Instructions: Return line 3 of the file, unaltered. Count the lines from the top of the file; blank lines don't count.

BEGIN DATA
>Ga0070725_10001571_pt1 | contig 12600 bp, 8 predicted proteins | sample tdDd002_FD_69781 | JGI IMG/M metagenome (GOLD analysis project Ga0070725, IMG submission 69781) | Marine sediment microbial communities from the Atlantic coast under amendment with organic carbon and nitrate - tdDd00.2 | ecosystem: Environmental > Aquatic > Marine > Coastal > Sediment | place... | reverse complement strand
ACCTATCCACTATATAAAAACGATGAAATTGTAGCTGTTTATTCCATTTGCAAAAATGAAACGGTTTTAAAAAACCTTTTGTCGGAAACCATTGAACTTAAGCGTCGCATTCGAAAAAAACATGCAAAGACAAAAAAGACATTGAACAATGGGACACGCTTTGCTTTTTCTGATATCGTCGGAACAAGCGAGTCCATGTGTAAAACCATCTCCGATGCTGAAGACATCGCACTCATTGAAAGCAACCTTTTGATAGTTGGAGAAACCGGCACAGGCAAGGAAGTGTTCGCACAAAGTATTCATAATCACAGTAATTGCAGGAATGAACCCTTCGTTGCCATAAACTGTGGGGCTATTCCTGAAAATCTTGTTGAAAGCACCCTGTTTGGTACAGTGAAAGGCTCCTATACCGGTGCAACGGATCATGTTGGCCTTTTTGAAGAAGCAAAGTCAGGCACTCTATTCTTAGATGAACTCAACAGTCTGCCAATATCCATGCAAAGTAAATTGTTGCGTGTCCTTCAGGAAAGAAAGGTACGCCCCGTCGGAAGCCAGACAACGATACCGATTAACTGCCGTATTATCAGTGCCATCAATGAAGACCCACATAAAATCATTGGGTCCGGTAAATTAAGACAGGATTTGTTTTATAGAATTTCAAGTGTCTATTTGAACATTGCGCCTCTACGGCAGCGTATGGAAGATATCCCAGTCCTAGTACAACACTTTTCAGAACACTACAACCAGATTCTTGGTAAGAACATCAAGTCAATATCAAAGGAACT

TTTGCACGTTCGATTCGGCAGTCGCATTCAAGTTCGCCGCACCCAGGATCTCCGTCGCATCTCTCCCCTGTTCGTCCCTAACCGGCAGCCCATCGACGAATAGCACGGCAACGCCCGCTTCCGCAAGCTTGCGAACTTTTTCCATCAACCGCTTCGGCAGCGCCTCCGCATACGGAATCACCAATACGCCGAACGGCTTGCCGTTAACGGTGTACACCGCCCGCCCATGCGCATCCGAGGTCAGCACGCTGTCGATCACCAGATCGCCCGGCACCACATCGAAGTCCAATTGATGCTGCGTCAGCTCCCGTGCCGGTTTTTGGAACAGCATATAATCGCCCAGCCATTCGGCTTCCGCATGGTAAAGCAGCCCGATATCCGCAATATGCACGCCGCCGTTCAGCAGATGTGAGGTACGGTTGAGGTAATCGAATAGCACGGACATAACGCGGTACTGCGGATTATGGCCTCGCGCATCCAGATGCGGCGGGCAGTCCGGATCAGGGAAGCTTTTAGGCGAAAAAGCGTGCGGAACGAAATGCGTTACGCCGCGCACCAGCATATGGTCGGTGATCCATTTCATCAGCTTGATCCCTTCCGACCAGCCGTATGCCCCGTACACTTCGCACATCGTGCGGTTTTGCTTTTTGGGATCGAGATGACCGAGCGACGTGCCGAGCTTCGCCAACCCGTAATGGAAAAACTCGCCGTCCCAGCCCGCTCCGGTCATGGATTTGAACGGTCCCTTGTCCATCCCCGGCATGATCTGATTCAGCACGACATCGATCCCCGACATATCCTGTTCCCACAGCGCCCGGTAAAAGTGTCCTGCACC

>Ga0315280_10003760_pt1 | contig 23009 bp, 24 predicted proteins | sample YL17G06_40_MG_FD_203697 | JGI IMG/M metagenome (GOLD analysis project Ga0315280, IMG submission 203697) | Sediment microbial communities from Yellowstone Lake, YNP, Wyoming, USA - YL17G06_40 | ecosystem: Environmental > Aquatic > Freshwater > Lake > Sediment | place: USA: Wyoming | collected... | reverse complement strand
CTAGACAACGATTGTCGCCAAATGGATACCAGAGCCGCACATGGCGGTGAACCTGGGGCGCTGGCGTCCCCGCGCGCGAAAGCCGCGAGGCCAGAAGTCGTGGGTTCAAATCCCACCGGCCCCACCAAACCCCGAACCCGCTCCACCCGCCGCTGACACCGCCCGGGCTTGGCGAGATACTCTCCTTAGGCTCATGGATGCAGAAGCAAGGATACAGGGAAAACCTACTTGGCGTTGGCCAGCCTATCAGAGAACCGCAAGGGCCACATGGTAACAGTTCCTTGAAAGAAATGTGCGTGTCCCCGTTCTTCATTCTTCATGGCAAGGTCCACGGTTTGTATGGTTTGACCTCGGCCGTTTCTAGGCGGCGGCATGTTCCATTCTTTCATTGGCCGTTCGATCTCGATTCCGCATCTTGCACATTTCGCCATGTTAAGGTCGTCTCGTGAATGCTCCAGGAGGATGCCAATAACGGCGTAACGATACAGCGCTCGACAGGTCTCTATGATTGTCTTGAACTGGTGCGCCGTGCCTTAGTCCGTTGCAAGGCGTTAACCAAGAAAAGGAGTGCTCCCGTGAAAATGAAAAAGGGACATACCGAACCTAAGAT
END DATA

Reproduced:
TTTGCACGTTCGATTCGGCAGTCGCATTCAAGTTCGCCGCACCCAGGATCTCCGTCGCATCTCTCCCCTGTTCGTCCCTAACCGGCAGCCCATCGACGAATAGCACGGCAACGCCCGCTTCCGCAAGCTTGCGAACTTTTTCCATCAACCGCTTCGGCAGCGCCTCCGCATACGGAATCACCAATACGCCGAACGGCTTGCCGTTAACGGTGTACACCGCCCGCCCATGCGCATCCGAGGTCAGCACGCTGTCGATCACCAGATCGCCCGGCACCACATCGAAGTCCAATTGATGCTGCGTCAGCTCCCGTGCCGGTTTTTGGAACAGCATATAATCGCCCAGCCATTCGGCTTCCGCATGGTAAAGCAGCCCGATATCCGCAATATGCACGCCGCCGTTCAGCAGATGTGAGGTACGGTTGAGGTAATCGAATAGCACGGACATAACGCGGTACTGCGGATTATGGCCTCGCGCATCCAGATGCGGCGGGCAGTCCGGATCAGGGAAGCTTTTAGGCGAAAAAGCGTGCGGAACGAAATGCGTTACGCCGCGCACCAGCATATGGTCGGTGATCCATTTCATCAGCTTGATCCCTTCCGACCAGCCGTATGCCCCGTACACTTCGCACATCGTGCGGTTTTGCTTTTTGGGATCGAGATGACCGAGCGACGTGCCGAGCTTCGCCAACCCGTAATGGAAAAACTCGCCGTCCCAGCCCGCTCCGGTCATGGATTTGAACGGTCCCTTGTCCATCCCCGGCATGATCTGATTCAGCACGACATCGATCCCCGACATATCCTGTTCCCACAGCGCCCGGTAAAAGTGTCCTGCACC